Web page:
Andreas Lubitz’s Facebook page reveals little about the 28-year-old co-pilot who prosecutors accused Thursday of deliberately crashing Germanwings Flight 9525 this week. Lubitz locked the flight commander out of the cockpit and steered the Airbus A320 into a high-speed collision with a remote region of the French Alps, authorities said.
Facebook already has “memorialized” Lubitz’s account through a service the website provides for friends and family of a deceased individual. The website adds the phrase “Remembering” before the person’s name to signify their death. “We will memorialize the Facebook account of a deceased person when we receive a valid request,” Facebook said on its “help center” page.
It’s unclear who requested that Facebook memorialize Lubitz’s account, or if the website enacted the feature at the request of authorities. The Daily Mirror, a British tabloid, suggests Lubitz’s friends or family were responsible for the request.
Lubitz’s Facebook account does not list his career, the schools he attended, contact information or family members. It does say he lived in Montabaur, Germany, as authorities previously reported. Few posts remain on his Facebook timeline, other than a few personal photos and a “Happy New Year” message dated Dec. 31, 2011. The account also lists 33 of Lubitz’s “likes,” which include Germanwings, Lufthansa, a site dedicated to the Airbus A320 and Goodyear Airport in Phoenix, where Lubitz had part of his training to become a Lufthansa-certified pilot.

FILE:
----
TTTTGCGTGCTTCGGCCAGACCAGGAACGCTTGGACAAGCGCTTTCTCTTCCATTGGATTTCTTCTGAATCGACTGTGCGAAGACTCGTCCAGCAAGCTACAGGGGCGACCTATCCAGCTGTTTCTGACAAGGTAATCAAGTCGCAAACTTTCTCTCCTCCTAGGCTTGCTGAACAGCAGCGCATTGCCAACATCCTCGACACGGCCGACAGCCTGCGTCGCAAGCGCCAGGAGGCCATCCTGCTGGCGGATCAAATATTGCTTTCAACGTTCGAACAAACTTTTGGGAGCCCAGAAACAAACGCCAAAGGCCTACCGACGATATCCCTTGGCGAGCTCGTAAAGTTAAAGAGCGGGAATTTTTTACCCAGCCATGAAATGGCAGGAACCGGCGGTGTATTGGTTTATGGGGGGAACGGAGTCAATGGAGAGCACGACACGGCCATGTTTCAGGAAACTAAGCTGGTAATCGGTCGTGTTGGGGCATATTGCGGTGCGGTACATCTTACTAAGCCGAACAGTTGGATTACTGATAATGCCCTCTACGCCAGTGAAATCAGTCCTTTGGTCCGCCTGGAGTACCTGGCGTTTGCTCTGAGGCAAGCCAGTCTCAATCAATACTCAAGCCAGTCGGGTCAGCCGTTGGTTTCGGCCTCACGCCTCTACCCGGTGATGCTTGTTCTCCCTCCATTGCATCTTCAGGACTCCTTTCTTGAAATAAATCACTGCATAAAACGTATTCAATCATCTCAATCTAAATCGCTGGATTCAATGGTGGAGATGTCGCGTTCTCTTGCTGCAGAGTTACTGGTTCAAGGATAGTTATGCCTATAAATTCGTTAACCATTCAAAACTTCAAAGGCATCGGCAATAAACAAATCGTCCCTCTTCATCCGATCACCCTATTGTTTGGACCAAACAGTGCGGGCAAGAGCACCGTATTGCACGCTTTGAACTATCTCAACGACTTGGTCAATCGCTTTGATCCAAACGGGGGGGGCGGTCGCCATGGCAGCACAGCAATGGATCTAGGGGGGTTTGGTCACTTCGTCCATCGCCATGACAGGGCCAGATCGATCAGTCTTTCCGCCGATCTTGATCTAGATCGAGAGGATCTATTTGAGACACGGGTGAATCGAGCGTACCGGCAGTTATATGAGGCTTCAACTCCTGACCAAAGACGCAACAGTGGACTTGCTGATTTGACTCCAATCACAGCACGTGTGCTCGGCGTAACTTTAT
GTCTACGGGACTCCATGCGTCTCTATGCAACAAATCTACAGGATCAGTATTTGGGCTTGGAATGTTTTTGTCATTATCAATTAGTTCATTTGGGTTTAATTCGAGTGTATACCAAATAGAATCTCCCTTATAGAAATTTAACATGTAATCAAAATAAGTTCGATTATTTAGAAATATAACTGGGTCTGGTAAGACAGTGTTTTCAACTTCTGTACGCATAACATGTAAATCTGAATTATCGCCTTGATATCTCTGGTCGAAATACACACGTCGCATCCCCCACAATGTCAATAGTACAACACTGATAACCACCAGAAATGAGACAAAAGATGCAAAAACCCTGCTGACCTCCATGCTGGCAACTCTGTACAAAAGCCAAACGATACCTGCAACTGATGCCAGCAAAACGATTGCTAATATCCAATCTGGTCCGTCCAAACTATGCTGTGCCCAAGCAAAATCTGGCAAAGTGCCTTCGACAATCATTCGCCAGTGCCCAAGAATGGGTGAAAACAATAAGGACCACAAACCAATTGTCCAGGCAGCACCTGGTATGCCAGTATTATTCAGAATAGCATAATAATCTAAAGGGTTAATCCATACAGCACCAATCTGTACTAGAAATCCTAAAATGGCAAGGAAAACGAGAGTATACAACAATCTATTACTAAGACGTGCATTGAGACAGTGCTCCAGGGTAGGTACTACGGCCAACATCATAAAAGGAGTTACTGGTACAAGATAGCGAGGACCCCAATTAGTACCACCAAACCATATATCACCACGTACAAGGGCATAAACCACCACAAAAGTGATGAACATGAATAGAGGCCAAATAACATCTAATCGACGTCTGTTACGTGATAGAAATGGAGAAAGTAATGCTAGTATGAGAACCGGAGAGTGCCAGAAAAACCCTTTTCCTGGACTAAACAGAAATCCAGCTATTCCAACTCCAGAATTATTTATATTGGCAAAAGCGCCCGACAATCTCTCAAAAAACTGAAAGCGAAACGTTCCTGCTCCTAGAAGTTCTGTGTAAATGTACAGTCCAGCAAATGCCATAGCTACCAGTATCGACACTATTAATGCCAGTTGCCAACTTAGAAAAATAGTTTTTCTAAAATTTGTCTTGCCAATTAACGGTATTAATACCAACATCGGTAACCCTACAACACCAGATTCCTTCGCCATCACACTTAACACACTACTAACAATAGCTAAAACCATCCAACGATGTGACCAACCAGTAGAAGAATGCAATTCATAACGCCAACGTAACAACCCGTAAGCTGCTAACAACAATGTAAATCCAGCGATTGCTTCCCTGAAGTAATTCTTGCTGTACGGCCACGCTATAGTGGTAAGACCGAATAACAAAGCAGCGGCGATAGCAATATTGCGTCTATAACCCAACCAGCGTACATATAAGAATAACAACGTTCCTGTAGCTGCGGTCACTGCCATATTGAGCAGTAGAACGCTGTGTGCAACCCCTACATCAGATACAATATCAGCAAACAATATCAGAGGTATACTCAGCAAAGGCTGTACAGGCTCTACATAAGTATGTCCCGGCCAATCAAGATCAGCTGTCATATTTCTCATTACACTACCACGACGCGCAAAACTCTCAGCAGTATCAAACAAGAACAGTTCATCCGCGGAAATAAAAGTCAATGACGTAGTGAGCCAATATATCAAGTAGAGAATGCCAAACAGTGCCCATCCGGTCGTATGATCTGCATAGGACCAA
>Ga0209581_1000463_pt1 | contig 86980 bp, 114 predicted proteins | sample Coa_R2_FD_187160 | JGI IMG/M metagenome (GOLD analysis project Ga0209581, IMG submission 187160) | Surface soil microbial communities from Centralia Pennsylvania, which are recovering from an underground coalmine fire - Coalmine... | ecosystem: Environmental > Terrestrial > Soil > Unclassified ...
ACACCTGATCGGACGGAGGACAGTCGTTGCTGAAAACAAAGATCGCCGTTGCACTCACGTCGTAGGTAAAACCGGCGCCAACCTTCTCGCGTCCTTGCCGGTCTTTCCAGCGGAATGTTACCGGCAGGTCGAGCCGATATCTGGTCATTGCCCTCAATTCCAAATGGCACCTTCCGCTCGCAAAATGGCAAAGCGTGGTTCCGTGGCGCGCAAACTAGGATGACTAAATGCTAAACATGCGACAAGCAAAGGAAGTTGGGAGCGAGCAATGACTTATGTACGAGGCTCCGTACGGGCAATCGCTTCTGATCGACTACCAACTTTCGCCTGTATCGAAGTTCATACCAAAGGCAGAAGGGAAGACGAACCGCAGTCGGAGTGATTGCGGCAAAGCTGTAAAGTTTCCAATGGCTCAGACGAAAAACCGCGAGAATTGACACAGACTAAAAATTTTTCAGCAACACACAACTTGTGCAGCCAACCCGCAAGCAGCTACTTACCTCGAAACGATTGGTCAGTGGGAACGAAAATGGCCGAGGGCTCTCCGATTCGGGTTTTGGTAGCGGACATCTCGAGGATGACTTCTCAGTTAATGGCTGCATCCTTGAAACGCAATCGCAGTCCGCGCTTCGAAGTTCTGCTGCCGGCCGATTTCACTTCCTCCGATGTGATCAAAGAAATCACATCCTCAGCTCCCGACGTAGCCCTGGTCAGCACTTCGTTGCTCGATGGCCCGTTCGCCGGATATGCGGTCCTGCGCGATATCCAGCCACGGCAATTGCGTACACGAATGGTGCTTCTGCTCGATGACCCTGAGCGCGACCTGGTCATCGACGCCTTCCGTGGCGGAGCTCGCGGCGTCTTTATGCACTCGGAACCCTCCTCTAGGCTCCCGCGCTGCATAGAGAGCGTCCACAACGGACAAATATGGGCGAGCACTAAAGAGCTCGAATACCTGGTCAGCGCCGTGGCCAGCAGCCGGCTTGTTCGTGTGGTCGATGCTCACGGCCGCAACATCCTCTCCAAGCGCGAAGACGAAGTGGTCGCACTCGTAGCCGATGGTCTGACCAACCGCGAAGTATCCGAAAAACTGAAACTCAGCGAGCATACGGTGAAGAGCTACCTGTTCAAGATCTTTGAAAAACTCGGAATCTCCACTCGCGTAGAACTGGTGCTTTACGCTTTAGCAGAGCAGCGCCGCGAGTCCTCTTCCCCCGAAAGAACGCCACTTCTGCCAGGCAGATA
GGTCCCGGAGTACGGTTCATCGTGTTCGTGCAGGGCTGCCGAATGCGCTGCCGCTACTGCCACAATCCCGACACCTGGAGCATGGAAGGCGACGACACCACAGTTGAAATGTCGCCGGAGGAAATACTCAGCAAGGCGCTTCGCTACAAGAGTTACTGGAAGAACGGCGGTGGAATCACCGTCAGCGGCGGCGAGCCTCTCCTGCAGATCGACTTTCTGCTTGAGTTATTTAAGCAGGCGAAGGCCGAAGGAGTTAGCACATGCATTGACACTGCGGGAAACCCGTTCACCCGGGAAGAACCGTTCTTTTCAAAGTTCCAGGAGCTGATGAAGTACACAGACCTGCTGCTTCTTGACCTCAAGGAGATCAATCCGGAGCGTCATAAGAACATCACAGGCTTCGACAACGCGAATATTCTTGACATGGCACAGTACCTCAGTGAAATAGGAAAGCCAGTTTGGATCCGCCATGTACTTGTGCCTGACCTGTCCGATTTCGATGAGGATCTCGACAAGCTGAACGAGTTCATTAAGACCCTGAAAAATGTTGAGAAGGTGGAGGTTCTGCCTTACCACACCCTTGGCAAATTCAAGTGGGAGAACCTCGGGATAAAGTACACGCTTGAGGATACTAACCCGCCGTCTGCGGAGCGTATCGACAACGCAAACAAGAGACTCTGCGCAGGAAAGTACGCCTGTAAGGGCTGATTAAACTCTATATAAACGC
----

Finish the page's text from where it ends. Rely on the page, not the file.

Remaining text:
Authorities have yet to announce a possible motive for Lubitz’s alleged actions. Lubitz began training for Lufthansa in 2008 and began working for Germanworks, a subsidiary of the German airline, in late 2013, Lufthansa chief executive Carsten Spohr said at a press conference Thursday. Spohr acknowledged that Lufthansa had concluded Lubitz deliberately crashed Flight 9525 and said the pilot’s training was subject to an “interruption” six years ago. However, he said Lubitz had been considered fit to serve as a pilot.
“Six years ago there had been an interruption to his training. We checked his skills, his competence and he went back to training school. After that he was successful. He went through all of that with flying colors,” Spohr said. “He was fit in all areas, 100 percent.”
A member of LSC Westerwald, Lubitz’s flight club in Montabaur, described Lubitz as happy. "He was happy he had the job with Germanwings and he was doing well. He was very happy. He gave off a good feeling," club member Peter Ruecker told the Associated Press.
But former schoolmates and friends of Lubitz told German reporters he took a six-month leave from pilot training in 2009 due to a bout with depression, according to German news outlet Der Spiegel’s Matthias Gebauer.